Who Do I Serve?
A few years ago I was recalling fieldwork anxieties to a colleague. His response was to ask, ‘who do you serve?’ The question threw me: I wanted to say, ‘No one, I’m Australian’. A simple provocation and I become a wild colonial girl. We had attended a conference in Delhi together and it got him reminiscing about his time as a student in India: he spent a few years studying and travelling, accumulating friends, stories, bits and pieces of learning and love and devotion to the country. From memory, the conversation took place after we’d returned to Melbourne. We were having one of those nurturing collegial conversations: someone keeping me company as I gently worried away at the ethical conundrums of cultural research. He told me that from his long, indolent time spent meandering around India it is the question from a student friend that returned to him most readily, keeping him in check. His friend asked matter‐a‐factly, ‘who do you serve?’ It was intended as a straightforward question, assumed to have a ready answer: not designed to illicit consternation, anger and certainly not existential angst. He couldn’t answer. But he said now he regularly reflects upon it. The answer had become his navigational star.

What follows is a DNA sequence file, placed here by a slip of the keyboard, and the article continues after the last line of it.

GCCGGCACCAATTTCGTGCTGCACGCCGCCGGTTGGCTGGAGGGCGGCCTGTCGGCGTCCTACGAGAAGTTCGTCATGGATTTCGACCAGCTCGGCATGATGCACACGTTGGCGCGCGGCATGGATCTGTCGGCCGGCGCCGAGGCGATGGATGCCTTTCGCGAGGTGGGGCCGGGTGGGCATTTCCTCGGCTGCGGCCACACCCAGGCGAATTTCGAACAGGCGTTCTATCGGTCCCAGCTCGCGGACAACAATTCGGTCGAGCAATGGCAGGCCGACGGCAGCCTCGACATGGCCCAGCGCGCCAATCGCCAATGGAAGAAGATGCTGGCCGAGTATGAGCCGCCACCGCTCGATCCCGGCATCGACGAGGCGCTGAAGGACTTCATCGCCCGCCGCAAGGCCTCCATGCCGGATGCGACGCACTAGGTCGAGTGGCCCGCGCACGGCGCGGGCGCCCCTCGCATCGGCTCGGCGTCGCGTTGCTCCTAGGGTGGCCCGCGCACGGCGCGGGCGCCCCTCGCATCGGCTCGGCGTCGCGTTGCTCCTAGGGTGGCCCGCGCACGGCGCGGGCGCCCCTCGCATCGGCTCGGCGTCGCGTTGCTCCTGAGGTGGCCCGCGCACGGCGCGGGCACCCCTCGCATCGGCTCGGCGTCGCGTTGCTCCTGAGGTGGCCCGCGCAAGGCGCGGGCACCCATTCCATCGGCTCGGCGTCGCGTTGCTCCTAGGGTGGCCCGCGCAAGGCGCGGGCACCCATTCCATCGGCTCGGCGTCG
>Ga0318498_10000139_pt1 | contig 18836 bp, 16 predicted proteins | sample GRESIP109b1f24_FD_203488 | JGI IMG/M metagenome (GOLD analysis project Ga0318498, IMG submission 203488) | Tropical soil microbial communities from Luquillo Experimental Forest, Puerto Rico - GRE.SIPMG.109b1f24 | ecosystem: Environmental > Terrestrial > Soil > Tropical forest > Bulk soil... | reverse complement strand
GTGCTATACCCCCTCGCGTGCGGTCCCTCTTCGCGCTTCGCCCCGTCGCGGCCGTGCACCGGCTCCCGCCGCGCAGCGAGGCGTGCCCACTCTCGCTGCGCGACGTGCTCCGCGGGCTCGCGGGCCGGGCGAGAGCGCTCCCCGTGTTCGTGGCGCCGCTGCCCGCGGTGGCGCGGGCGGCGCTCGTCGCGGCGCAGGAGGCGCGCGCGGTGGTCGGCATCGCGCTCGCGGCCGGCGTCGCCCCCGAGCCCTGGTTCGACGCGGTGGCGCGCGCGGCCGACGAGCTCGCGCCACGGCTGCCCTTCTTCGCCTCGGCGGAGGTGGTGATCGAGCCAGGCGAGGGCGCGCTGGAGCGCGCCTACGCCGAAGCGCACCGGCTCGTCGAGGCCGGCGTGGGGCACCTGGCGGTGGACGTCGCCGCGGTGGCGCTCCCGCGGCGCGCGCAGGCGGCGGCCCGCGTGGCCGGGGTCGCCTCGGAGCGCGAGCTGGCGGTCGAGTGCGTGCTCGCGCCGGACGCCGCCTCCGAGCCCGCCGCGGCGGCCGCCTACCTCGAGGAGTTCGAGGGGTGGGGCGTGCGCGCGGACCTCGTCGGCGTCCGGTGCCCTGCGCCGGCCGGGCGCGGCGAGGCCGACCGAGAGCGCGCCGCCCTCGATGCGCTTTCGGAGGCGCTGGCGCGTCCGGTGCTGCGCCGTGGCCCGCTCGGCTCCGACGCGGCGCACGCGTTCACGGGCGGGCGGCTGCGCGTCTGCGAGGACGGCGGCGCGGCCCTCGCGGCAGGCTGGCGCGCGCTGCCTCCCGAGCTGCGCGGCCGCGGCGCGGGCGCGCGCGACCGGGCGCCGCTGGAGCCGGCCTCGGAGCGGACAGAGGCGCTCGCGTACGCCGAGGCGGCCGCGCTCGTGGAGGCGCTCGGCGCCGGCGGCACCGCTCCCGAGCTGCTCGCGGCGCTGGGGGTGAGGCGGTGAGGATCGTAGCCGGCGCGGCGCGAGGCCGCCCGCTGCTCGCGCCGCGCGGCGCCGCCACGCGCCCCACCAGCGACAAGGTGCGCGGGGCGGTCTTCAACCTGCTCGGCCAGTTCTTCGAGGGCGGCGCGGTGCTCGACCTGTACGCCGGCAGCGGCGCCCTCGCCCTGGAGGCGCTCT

BIRD ROSE, D., 1996. Nourishing Terrains: Australian Aboriginal Views of Landscape and Wilderness. Canberra: Australian Heritage.
GIBSON, R., 2010. Intimacy. Cultural Studies Review, Vol 16(1), pp. 170-176.